Effect of opioid use disorder on HIV latent reservoirs and immune dysfunction assessed by single-cell transcriptomics

  • Funded by National Institutes of Health (NIH)
  • Total publications:0 publications

Grant number: 3R61DA047032-03S1

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Key facts

  • Disease

  • Start & end year

  • Known Financial Commitments (USD)

  • Funder

    National Institutes of Health (NIH)
  • Principle Investigator

  • Research Location

    United States of America, Americas
  • Lead Research Institution

    Boston University
  • Research Category

    Pathogen: natural history, transmission and diagnostics

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  • Broad Policy Alignment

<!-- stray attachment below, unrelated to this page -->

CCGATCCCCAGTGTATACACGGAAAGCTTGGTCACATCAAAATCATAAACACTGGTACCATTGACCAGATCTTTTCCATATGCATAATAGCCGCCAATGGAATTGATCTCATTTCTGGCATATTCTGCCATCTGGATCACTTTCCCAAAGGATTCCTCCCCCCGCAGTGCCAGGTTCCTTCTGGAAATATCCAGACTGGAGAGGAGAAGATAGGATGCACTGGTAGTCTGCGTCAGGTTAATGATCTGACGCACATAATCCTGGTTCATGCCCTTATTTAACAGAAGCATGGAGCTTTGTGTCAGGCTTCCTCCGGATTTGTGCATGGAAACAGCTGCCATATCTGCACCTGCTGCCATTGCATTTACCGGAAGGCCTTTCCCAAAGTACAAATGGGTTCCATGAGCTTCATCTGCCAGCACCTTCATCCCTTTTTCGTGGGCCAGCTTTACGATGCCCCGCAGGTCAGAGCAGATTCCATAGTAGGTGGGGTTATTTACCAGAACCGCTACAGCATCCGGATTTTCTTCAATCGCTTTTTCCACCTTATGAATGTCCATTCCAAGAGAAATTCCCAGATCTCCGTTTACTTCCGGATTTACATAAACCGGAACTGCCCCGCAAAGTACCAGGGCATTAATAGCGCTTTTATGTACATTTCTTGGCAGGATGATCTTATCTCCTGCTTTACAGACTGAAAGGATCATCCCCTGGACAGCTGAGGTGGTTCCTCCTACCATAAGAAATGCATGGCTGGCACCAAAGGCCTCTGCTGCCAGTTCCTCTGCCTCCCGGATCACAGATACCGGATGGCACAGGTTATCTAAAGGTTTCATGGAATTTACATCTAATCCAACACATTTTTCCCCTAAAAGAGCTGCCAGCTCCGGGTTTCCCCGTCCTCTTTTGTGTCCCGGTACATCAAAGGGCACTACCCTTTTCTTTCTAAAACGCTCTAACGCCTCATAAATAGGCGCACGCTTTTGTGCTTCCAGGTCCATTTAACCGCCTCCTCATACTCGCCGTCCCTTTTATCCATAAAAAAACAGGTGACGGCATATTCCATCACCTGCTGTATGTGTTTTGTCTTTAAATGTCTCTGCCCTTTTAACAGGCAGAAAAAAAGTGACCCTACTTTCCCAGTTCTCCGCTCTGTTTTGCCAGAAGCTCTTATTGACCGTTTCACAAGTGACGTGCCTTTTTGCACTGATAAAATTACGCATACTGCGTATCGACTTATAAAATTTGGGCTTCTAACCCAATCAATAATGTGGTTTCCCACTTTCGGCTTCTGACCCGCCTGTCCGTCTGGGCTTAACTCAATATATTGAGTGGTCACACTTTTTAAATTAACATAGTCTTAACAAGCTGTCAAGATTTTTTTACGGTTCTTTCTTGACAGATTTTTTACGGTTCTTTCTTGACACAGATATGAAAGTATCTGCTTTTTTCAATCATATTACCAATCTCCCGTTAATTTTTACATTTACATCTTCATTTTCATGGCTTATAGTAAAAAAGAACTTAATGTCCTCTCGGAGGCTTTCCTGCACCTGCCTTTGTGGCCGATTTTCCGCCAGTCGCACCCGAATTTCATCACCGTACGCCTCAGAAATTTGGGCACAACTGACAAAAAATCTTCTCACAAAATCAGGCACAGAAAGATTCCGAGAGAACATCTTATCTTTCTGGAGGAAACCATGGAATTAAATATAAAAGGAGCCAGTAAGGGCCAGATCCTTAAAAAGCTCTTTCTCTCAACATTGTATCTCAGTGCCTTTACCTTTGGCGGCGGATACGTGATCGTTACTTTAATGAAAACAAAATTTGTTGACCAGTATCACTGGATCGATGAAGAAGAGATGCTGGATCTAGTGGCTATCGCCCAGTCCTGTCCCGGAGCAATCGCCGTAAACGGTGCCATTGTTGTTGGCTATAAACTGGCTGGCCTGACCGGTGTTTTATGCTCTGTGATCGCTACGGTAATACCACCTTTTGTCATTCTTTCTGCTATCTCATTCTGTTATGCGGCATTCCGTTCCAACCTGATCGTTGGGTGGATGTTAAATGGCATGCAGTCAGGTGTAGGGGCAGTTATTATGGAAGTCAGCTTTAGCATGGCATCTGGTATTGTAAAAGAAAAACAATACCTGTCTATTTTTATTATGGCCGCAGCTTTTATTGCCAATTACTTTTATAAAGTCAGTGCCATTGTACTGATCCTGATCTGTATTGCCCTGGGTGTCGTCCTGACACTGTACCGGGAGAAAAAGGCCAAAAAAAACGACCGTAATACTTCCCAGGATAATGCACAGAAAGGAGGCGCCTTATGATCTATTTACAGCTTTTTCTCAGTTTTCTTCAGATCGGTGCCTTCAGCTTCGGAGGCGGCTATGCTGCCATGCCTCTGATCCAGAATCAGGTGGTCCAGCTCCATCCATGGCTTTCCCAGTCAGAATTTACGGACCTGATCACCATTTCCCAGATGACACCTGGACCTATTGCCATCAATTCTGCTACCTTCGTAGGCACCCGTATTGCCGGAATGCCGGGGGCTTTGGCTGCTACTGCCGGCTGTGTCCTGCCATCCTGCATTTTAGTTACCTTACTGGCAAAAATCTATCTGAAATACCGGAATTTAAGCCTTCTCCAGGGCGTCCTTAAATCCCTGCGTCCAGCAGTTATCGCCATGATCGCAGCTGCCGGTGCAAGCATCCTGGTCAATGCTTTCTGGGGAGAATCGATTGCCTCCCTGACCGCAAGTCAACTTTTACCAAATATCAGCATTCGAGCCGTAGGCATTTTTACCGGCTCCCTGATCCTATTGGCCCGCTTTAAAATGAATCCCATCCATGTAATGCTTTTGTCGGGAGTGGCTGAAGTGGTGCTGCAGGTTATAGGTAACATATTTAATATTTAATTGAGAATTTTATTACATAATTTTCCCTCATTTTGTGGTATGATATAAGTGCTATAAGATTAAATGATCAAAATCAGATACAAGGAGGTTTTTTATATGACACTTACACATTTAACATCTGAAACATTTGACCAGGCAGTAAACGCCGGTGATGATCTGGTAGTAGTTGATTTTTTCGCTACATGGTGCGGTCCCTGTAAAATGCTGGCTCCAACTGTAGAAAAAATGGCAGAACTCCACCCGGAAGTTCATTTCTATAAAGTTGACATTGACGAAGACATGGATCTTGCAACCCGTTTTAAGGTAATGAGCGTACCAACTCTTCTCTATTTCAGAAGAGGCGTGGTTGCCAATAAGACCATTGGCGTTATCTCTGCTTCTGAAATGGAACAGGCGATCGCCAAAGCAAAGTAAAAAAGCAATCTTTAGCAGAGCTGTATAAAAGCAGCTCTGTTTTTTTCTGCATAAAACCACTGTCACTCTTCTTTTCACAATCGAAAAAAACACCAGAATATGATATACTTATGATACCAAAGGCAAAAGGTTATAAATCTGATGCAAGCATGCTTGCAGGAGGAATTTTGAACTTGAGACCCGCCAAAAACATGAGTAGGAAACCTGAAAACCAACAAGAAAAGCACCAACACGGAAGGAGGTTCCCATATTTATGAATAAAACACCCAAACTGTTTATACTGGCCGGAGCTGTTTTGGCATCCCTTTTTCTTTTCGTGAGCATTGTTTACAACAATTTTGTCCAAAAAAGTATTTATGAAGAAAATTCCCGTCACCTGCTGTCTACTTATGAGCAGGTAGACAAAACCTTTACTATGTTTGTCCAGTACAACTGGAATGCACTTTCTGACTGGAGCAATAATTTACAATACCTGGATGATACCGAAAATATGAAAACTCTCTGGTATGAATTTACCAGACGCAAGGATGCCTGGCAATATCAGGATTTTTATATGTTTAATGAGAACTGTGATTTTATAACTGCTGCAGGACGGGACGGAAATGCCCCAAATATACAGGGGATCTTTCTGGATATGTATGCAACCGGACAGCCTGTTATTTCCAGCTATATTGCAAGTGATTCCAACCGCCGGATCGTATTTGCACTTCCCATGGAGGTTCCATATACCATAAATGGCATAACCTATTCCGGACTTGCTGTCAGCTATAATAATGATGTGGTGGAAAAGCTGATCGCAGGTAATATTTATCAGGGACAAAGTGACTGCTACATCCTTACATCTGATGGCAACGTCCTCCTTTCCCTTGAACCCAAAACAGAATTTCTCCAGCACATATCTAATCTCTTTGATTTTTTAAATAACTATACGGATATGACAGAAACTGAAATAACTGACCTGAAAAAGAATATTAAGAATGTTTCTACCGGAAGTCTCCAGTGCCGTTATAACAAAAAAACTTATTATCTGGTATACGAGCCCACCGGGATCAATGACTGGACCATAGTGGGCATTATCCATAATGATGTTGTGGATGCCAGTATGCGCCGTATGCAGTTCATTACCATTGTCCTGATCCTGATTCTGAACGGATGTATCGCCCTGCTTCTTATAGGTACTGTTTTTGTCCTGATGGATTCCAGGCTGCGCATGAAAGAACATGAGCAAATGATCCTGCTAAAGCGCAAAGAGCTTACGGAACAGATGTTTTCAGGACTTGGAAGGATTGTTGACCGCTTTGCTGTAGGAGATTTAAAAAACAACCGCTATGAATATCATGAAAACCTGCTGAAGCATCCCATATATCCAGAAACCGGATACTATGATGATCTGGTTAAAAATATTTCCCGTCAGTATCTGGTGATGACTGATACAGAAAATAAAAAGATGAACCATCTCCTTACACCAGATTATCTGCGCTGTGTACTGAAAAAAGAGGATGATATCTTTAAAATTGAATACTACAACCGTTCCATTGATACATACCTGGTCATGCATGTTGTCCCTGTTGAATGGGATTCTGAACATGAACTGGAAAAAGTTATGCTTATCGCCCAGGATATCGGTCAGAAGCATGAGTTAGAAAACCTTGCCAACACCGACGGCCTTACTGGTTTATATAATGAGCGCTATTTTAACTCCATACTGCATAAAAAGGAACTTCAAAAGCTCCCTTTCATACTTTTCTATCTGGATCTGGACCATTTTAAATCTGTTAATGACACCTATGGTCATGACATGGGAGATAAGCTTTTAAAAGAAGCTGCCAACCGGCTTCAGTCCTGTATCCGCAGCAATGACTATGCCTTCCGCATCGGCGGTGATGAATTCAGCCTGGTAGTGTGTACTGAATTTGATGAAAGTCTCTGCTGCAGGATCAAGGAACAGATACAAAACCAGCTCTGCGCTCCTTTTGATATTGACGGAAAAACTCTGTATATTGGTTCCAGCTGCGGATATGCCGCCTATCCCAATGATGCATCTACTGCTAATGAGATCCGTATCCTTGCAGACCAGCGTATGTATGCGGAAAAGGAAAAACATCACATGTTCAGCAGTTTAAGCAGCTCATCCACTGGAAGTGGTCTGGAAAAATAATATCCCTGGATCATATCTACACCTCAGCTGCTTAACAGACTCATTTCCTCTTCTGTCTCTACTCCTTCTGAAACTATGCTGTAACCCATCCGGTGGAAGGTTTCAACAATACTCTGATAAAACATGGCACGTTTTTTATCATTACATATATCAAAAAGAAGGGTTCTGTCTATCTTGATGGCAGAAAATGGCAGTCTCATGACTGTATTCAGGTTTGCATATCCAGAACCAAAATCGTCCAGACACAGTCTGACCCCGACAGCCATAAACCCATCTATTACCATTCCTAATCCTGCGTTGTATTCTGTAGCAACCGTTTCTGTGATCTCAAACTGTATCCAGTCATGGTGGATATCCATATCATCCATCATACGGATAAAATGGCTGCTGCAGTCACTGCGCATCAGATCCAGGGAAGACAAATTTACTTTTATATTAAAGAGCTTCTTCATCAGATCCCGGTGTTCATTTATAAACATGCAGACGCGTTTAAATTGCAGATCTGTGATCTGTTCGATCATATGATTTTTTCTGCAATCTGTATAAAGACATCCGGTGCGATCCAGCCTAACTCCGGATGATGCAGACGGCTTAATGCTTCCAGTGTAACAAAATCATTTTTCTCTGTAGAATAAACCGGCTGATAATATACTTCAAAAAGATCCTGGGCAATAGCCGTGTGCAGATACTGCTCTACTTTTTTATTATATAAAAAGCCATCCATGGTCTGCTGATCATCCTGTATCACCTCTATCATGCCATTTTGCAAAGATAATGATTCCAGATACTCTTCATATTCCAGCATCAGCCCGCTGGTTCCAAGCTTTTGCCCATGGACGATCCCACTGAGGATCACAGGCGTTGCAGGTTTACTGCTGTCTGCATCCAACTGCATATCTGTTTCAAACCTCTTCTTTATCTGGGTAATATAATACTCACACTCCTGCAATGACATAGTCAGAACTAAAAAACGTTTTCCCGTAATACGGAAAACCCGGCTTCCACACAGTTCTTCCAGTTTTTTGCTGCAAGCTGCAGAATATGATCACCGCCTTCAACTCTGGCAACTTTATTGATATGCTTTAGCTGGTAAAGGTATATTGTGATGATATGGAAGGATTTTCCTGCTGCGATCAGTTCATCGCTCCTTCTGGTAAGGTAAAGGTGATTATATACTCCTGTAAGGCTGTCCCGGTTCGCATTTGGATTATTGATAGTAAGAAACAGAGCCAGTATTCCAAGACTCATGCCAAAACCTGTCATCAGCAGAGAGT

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SARS-COV-2 and the associated respiratory disease, COVID-19, has been linked to over 100,000 deathsglobally since fall of 2019. Severe COVI9 and associated mortality has strongly been correlated withseveral comorbidities including age, diabetes, immunodeficiencies and cardiovascular diseases. Howbehavioral or lifestyle factors, in particular tobacco use, influence the course of COVID19 has not beendirectly examined. Tobacco use, smoking and vaping, is a particular concern since it is directly linked topoor lung health and increased susceptibility to bacterial and viral pulmonary infections including SARSand MERS coronaviruses. Furthermore, patients that use tobacco products are at higher risk for thecomorbidities such as, diabetes and cardiovascular diseases that are risk factors for COVID19. SARS-COV2 infection and tobacco use both trigger and perpetuate a dysfunctional inflammatory cytokineresponse in the lung. We hypothesize that smoking and vaping are primary risk factors associatedwith severe COVID19 and that they directly contribute to morbidity and mortality by exacerbatingthe uncontrolled pulmonary cytokine storm.We will adapt transcriptomics approaches established for our current R61, "Effect of Opioid Use Disorderon HIV Latent Reservoirs and Immune Dysfunction Assessed by Single-Cell Transcriptomics" to gaininsights into COVID19 mechanism of disease. We will initially obtain blood samples from the BostonMedical Center COVID19 biorepository collected from COV19+ smokers and nonsmokers and compare toCOV19-negative individuals and perform state of the art digital drop single cell RNA sequencing, singlecell ATAC-sequencing and computational analysis to provide insights into key innate immune signaturesthat directly contribute to COVID19. Although we will initially focus on blood since this is an easilyobtainable tissue and often provides an immunological footprint of disease, we will compare blood withother clinical tissue samples including lung fluids as they become available.The completion of these studies will provide new insights into COVID19 biomarkers and dysregulation ofspecific inflammatory pathways. A primary goal is to use the results from these proposed experiments togenerate new hypotheses that will guide more mechanistic studies towards understanding epigeneticevents that directly and indirectly influence the course of pulmonary lung infections.